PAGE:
Review of ‘Honey Dew’ by Darren J Beaney

In Darren Beaney’s ‘drop in’ last week he explained that his intention in writing Honey Dew (Hedgehog Poetry Press, 2020) was to produce a series of poems about his relationship with his wife, Jo, without being ‘too schmaltzy or soppy’. There’s no doubt that he succeeds, for Honey Dew is a collection that explores the many-faceted nature of love in ways that the reader can readily connect with.

All the positive phases of a love affair are here. The first awkward meeting and initial attraction (Let Your Heart Dance); the dates when this attraction grows into affection as they get to know each other (Playing Banjo on Brighton Beach, First Date Merry-Go-Round); the thrill of falling in love (Let’s Start Something We Won’t Want to Finish, Finding the Fit of Each Other, Now it Make Sense, Still Falling in Love, And She Said); the decision to commit to each other (32, And She Said); the wedding (You and Me, Us Two), domestic life together (Porridge My Love, Evening In).

In these poems we find Beaney sharing his experience of love. Many of the poems capture its physical manifestations. For example, in Finding the Fit of Each Other’ he writes: ‘I held my giddy gaze firmly//fixed to the zing of her lustre/and skipped around and behind the pane./I wheezed, breathed hard on the shaking sheet/of spice window.’ He is clearly in awe of her and her dazzling presence doesn’t just take his breath away, it makes the world spin. The poem  Now It Makes Sense  takes this idea further still and lists  the many other sensory effects of her presence in a litany of images, such as ‘The hair on my neck buzzes and boogies’, ‘My spine sustains a seismic shiver’ and ‘My feet rival Mandela’s dance of triumph’. The excitement, thrill and elation of being with his lover are vividly realised.

Many of the effects described by Beaney are, however, more profound than this. Love changes perception, altering how we feel and think about the past, the present and the future. 32 to the power of 22 suggests that his life up to the point of meeting Jo has been insignificant, ‘just clinging on’. Falling in love fills him with optimism about the future, ‘I breathe in the party/and air oozes from my lungs, full of promise’ (Still Falling in Love’). He is consumed by this relationship, ‘it reaches from the end of the deepest root/to the tip of the very broadest branch’ and changes how he thinks and feels about the things outside it. As he writes in And She Said, ‘my outside world instantly started to curl/& spiral.’ It is love now that defines his life and gives it significance: her words will live with him always, ‘eternal/until the reaper chooses their exclamation’.

Though Honey Dew is about love is never becomes slushy and sentimental. This is partly because of Beaney’s self-deprecating portrayal of himself. He is far from the Mills and Boon romantic hero. He is the ‘cack-handed’ lover, he ‘warbles’ his love songs and ‘he sports an illiterate haircut, dressing/as if old clothes are the sum of a fresh imponderable equation’. It is also partly to do with the humour to be found in their relationship, most notably in Evening In, in which a late night seduction leads to a cup of Horlicks and sleep rather than the anticipated consummation. Above all, however, it is because Beaney roots his language of love in the ordinary and domestic. In Porridge My Love, for example, the breakfast cereal is developed as ‘a symbol of our love./It is unhurried, inspired,/soaked with simple effort, scores formidable results.’ In other poems we see love portrayed as an unco-ordinated dance, a merry-go-round, ‘a legend/ bigger than Terry & June’.  This is a world we can relate to and which makes the feelings he describes tangible, real and unsentimental.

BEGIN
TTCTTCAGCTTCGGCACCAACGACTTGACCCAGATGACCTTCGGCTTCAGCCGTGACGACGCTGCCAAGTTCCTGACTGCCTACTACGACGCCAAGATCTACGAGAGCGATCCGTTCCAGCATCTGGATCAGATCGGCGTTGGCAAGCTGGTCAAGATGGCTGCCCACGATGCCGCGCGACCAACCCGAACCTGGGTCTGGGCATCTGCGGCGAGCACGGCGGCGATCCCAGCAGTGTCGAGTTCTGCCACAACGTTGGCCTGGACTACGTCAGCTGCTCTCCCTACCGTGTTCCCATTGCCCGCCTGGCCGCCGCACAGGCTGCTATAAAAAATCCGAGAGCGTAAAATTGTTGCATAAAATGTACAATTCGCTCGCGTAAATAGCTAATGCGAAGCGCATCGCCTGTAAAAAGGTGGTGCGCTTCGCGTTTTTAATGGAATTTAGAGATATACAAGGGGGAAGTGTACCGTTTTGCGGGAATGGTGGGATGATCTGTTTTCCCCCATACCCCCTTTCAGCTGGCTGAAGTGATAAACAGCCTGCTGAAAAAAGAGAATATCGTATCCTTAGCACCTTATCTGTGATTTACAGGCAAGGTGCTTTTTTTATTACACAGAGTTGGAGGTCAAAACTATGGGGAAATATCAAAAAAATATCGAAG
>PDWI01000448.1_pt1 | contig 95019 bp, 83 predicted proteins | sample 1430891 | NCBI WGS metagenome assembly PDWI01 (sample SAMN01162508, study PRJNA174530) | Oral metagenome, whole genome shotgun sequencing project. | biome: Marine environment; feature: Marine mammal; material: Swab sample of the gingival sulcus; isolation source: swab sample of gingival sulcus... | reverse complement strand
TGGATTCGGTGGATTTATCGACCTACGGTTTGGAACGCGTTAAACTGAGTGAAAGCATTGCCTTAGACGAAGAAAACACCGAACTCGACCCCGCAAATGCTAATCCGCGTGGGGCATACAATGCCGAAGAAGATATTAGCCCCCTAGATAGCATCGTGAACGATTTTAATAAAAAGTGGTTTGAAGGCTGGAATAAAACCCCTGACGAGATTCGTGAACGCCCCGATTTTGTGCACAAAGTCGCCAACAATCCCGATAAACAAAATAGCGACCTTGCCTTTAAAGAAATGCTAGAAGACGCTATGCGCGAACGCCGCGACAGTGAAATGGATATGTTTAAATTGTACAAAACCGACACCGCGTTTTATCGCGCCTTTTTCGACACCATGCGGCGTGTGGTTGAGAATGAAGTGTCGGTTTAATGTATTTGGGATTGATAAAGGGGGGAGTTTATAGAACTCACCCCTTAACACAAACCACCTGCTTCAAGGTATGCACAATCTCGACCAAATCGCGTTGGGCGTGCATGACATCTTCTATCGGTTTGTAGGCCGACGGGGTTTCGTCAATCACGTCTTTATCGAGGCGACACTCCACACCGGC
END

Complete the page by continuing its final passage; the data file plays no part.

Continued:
Beaney states in This is a Love Song that he is unable to write a love song because his love for Jo is ‘ineffable’. Well, for a love that defies expression, he makes a pretty good attempt at doing so! Honey Dew offers a fresh, sometimes quirky view of love that, given the chance, will leave even the most unromantic reader with a smile.

Darren J Beaney has an MA in Creative Writing from the University of Brighton. He is part of a collective that host a bi-monthly spoken word night in Brighton – Flight of the Dragonfly (on Zoom during Lockdown and the COVID-19 restrictions). He has had poems published by The Hedgehog Poetry Press, Indigo Dreams Publishing, Parthian Books, Dempsey & Windle, Poetry NI, The Four Parts Press and The Angry Manifesto. He was shortlisted as a finalist for the Write Bloody UK 2020 full collection competition. To find out more and to order a copy click here. You can also follow Darren on Twitter: @DJ_Be_An; on; and on Youtube:

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